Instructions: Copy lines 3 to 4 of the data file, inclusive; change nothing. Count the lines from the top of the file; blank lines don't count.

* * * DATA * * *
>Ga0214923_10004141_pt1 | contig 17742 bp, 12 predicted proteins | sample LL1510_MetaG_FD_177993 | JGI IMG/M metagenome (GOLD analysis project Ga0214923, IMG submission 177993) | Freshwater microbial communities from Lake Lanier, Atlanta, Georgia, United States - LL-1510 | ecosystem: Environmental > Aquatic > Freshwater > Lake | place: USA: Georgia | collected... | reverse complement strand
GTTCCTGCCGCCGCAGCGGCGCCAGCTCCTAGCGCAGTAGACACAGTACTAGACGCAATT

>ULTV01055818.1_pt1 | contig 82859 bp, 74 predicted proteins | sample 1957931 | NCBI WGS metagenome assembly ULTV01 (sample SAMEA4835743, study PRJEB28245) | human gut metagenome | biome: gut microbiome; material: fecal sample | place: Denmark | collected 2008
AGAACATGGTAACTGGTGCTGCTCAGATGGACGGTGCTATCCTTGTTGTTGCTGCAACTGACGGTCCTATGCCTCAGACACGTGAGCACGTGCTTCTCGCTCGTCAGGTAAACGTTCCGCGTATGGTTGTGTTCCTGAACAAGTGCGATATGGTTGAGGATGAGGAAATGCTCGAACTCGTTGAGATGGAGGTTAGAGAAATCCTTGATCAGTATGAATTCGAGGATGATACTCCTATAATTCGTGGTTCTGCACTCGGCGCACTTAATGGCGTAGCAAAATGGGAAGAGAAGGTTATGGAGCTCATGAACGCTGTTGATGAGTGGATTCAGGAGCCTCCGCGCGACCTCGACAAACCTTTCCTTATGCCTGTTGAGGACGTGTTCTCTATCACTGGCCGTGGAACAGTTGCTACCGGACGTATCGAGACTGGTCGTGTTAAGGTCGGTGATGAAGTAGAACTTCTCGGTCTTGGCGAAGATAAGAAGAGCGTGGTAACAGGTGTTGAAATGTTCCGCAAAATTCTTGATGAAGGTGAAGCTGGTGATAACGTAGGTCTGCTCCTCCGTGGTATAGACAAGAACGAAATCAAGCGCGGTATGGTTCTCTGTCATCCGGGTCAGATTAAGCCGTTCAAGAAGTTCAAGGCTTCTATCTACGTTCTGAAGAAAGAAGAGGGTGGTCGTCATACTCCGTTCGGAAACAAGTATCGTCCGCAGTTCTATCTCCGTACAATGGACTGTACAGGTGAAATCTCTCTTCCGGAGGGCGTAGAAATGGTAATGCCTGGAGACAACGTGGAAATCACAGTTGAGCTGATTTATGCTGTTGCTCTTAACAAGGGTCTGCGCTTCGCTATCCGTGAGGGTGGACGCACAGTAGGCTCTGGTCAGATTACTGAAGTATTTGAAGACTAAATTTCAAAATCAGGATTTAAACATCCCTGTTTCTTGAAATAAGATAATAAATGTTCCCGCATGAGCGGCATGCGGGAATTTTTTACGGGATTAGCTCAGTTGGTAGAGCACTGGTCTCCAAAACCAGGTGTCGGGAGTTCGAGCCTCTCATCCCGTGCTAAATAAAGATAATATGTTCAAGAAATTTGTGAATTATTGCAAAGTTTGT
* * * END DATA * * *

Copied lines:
>ULTV01055818.1_pt1 | contig 82859 bp, 74 predicted proteins | sample 1957931 | NCBI WGS metagenome assembly ULTV01 (sample SAMEA4835743, study PRJEB28245) | human gut metagenome | biome: gut microbiome; material: fecal sample | place: Denmark | collected 2008
AGAACATGGTAACTGGTGCTGCTCAGATGGACGGTGCTATCCTTGTTGTTGCTGCAACTGACGGTCCTATGCCTCAGACACGTGAGCACGTGCTTCTCGCTCGTCAGGTAAACGTTCCGCGTATGGTTGTGTTCCTGAACAAGTGCGATATGGTTGAGGATGAGGAAATGCTCGAACTCGTTGAGATGGAGGTTAGAGAAATCCTTGATCAGTATGAATTCGAGGATGATACTCCTATAATTCGTGGTTCTGCACTCGGCGCACTTAATGGCGTAGCAAAATGGGAAGAGAAGGTTATGGAGCTCATGAACGCTGTTGATGAGTGGATTCAGGAGCCTCCGCGCGACCTCGACAAACCTTTCCTTATGCCTGTTGAGGACGTGTTCTCTATCACTGGCCGTGGAACAGTTGCTACCGGACGTATCGAGACTGGTCGTGTTAAGGTCGGTGATGAAGTAGAACTTCTCGGTCTTGGCGAAGATAAGAAGAGCGTGGTAACAGGTGTTGAAATGTTCCGCAAAATTCTTGATGAAGGTGAAGCTGGTGATAACGTAGGTCTGCTCCTCCGTGGTATAGACAAGAACGAAATCAAGCGCGGTATGGTTCTCTGTCATCCGGGTCAGATTAAGCCGTTCAAGAAGTTCAAGGCTTCTATCTACGTTCTGAAGAAAGAAGAGGGTGGTCGTCATACTCCGTTCGGAAACAAGTATCGTCCGCAGTTCTATCTCCGTACAATGGACTGTACAGGTGAAATCTCTCTTCCGGAGGGCGTAGAAATGGTAATGCCTGGAGACAACGTGGAAATCACAGTTGAGCTGATTTATGCTGTTGCTCTTAACAAGGGTCTGCGCTTCGCTATCCGTGAGGGTGGACGCACAGTAGGCTCTGGTCAGATTACTGAAGTATTTGAAGACTAAATTTCAAAATCAGGATTTAAACATCCCTGTTTCTTGAAATAAGATAATAAATGTTCCCGCATGAGCGGCATGCGGGAATTTTTTACGGGATTAGCTCAGTTGGTAGAGCACTGGTCTCCAAAACCAGGTGTCGGGAGTTCGAGCCTCTCATCCCGTGCTAAATAAAGATAATATGTTCAAGAAATTTGTGAATTATTGCAAAGTTTGT